If you have never had a kidney stone, then chances are you have never met a nephrologist. That’s because these highly trained and specialized MDs spend all day, every day focusing on ailments of the kidney (well, when they’re working, that is—they likely enjoy reading and travel and other such hobbies in their free time). Because the kidneys are such a vital part of bodily function and because so many things can go wrong back there, as we age, many of us may yet find ourselves having to deal with a nephrologist one of these days.
You know how pathologists are medical specialists who study diseases, right? Well what do you call it when you mix a pathologist with Indiana Jones? That’s right, paleopathology! These specialists study diseases in ancient human beings, trying to learn how various ailments have changed and spread over the years. The better we understand the history of a disease, the better we can work to prevent it in the present and future, see?
Serologists spend their days studying fluid. Bodily fluid, that is. A serologist may be tasked with separating plasma from a blood sample and then testing it for the presence (or absence) of various antibodies or bacteria, they may conduct forensic studies on samples collected at crime scenes, or they may help diagnoses conditions such as Celiac disease, Rheumatoid Arthritis or even certain cancers. Serologists can also perform more common tasks, such as determining a patient’s blood type.
The field of parasitology is rapidly expanding as we begin to understand just how vital and diverse a role the microbes in the human body play in our overall health. It is calculated that as much as one to three percent of an average person’s body mass is actually made up of microorganisms! So, it’s probably a good thing that we have an entire branch of medicine dedicated to the study of the relationship between so-called parasites and hosts.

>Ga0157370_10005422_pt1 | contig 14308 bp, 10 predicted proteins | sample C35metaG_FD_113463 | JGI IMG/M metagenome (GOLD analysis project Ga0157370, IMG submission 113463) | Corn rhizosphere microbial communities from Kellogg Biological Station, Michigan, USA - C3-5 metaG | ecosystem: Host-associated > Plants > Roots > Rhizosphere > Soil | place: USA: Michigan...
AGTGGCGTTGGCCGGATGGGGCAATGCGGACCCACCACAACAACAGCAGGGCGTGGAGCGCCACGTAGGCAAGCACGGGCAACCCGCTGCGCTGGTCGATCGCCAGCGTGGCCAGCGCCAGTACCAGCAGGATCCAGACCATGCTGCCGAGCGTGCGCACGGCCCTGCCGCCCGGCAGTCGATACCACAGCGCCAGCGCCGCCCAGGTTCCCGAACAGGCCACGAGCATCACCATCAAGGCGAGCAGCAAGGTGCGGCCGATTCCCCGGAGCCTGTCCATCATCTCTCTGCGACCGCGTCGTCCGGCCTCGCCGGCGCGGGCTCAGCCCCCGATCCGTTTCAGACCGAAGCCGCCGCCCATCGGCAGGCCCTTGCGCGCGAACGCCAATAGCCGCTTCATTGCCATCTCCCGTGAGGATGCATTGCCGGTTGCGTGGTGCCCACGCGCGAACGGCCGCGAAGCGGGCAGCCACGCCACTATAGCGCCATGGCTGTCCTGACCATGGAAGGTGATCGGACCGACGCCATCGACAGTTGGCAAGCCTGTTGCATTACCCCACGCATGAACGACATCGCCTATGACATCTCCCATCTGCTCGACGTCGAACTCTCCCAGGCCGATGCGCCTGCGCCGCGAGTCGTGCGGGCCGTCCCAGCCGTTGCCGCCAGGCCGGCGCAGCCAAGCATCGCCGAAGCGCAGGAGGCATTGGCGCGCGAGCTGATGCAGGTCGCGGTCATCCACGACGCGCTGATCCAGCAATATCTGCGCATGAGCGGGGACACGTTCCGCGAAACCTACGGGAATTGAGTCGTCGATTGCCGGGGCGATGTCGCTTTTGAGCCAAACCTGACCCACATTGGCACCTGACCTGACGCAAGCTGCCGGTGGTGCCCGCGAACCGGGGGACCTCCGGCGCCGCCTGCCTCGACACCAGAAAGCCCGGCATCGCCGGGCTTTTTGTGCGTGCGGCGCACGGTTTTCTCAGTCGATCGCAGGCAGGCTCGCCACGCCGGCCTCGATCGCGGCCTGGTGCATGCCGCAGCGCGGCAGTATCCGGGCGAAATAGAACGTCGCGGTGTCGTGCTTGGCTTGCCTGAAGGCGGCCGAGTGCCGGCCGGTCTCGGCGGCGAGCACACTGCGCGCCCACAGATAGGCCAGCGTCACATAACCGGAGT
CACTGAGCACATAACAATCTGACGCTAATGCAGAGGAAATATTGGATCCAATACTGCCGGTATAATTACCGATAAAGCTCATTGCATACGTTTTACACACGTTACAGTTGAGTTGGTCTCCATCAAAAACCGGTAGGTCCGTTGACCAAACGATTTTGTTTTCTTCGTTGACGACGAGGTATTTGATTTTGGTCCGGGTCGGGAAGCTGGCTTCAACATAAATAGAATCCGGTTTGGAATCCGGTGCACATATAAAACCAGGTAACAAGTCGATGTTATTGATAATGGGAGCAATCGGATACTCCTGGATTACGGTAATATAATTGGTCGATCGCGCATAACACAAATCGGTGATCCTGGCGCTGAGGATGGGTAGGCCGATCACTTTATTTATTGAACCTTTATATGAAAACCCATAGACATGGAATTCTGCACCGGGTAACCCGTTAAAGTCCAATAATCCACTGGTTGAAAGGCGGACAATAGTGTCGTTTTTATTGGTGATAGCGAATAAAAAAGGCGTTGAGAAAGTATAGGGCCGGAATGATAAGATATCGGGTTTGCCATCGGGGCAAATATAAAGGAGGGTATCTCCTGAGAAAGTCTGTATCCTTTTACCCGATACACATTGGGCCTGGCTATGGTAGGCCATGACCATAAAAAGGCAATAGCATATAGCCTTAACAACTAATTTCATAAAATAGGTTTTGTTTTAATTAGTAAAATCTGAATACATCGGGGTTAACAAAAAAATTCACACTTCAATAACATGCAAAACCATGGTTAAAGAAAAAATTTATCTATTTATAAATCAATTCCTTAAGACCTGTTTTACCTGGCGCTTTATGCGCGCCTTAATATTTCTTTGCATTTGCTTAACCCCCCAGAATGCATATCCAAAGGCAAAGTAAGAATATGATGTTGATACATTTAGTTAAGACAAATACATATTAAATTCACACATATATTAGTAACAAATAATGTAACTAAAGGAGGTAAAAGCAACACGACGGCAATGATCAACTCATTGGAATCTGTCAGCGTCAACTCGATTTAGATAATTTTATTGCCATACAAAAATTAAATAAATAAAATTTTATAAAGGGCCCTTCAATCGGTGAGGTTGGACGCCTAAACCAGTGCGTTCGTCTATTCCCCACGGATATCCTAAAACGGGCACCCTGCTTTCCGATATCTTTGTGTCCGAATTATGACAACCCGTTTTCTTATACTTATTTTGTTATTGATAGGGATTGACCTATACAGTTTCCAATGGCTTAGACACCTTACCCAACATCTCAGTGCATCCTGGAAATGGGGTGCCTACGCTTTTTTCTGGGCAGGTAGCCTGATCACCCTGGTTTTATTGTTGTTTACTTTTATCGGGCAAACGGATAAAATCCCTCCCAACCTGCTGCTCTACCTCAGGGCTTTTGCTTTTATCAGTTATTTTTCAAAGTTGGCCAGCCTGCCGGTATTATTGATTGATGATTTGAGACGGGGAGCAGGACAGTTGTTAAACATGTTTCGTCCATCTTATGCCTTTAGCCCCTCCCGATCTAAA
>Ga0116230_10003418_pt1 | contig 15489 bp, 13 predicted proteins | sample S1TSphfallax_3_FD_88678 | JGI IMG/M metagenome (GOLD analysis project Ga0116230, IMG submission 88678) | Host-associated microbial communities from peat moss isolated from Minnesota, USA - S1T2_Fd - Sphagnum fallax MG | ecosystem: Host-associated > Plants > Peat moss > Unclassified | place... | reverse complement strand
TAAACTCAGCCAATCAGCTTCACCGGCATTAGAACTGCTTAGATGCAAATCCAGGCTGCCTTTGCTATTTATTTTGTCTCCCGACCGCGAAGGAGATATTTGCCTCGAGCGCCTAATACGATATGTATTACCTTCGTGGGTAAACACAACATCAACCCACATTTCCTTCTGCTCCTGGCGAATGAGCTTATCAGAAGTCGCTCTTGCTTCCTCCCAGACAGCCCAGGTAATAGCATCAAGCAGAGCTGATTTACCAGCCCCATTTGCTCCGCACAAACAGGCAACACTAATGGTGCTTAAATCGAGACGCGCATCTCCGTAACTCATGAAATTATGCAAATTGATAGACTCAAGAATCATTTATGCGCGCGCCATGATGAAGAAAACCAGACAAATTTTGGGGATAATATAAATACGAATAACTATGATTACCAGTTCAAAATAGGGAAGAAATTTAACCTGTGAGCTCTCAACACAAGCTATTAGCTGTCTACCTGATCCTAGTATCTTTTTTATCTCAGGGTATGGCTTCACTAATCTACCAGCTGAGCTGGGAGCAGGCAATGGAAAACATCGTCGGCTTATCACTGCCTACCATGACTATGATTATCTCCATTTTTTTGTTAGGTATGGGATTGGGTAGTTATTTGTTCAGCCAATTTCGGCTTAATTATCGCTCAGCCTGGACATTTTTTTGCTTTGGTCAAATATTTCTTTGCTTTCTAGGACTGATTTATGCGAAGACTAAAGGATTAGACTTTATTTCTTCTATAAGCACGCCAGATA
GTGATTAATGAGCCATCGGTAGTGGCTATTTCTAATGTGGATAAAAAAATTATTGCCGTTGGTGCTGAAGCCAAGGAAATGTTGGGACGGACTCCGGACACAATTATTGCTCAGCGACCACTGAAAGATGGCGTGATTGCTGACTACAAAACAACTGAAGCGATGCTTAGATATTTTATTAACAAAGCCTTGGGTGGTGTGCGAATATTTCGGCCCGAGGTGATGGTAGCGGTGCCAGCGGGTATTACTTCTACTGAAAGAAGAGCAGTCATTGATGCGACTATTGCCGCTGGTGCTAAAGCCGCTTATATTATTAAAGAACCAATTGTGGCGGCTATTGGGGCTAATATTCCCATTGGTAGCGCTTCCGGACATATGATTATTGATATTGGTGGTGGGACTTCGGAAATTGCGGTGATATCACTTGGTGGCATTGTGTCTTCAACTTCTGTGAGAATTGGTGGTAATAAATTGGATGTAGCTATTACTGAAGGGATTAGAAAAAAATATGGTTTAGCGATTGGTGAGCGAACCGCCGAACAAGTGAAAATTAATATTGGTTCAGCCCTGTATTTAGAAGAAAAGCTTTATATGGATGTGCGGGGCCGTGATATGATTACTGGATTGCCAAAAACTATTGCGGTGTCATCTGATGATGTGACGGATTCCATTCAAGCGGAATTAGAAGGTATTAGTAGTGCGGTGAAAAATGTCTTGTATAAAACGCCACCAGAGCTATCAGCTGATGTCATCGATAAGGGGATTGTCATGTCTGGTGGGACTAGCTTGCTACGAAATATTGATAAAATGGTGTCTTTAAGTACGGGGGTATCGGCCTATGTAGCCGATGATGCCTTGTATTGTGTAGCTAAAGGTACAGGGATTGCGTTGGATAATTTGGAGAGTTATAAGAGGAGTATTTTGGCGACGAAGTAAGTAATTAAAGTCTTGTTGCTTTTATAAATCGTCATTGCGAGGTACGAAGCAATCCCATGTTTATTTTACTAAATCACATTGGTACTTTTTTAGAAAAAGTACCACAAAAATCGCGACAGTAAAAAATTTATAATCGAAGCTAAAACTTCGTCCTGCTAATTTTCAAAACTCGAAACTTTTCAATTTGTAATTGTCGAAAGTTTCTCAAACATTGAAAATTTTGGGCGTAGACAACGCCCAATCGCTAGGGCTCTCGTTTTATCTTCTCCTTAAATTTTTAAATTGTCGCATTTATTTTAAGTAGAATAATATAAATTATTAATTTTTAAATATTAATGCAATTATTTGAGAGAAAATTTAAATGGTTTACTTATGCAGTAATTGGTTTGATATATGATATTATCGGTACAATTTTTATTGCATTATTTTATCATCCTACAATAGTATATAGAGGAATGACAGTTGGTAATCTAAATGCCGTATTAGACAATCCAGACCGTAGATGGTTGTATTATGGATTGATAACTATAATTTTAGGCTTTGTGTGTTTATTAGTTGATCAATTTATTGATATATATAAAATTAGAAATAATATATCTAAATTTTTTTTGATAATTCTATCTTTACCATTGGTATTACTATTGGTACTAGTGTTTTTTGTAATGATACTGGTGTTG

1 Aviation Medicine
That’s right, kids! There is a whole field of medicine devoted to the study and treatment of medical conditions caused by factors associated with flight and even space travel! A “flight medicine” or “aerospace medicine” practitioner works almost exclusively with pilots, flight crews and astronauts. The common issues in this field are anything but common elsewhere: a flight medicine doctor might deal with a pilot suffering from altitude sickness one day and might be studying how months in a zero gravity environment like the International Space Station will affect someone the next.
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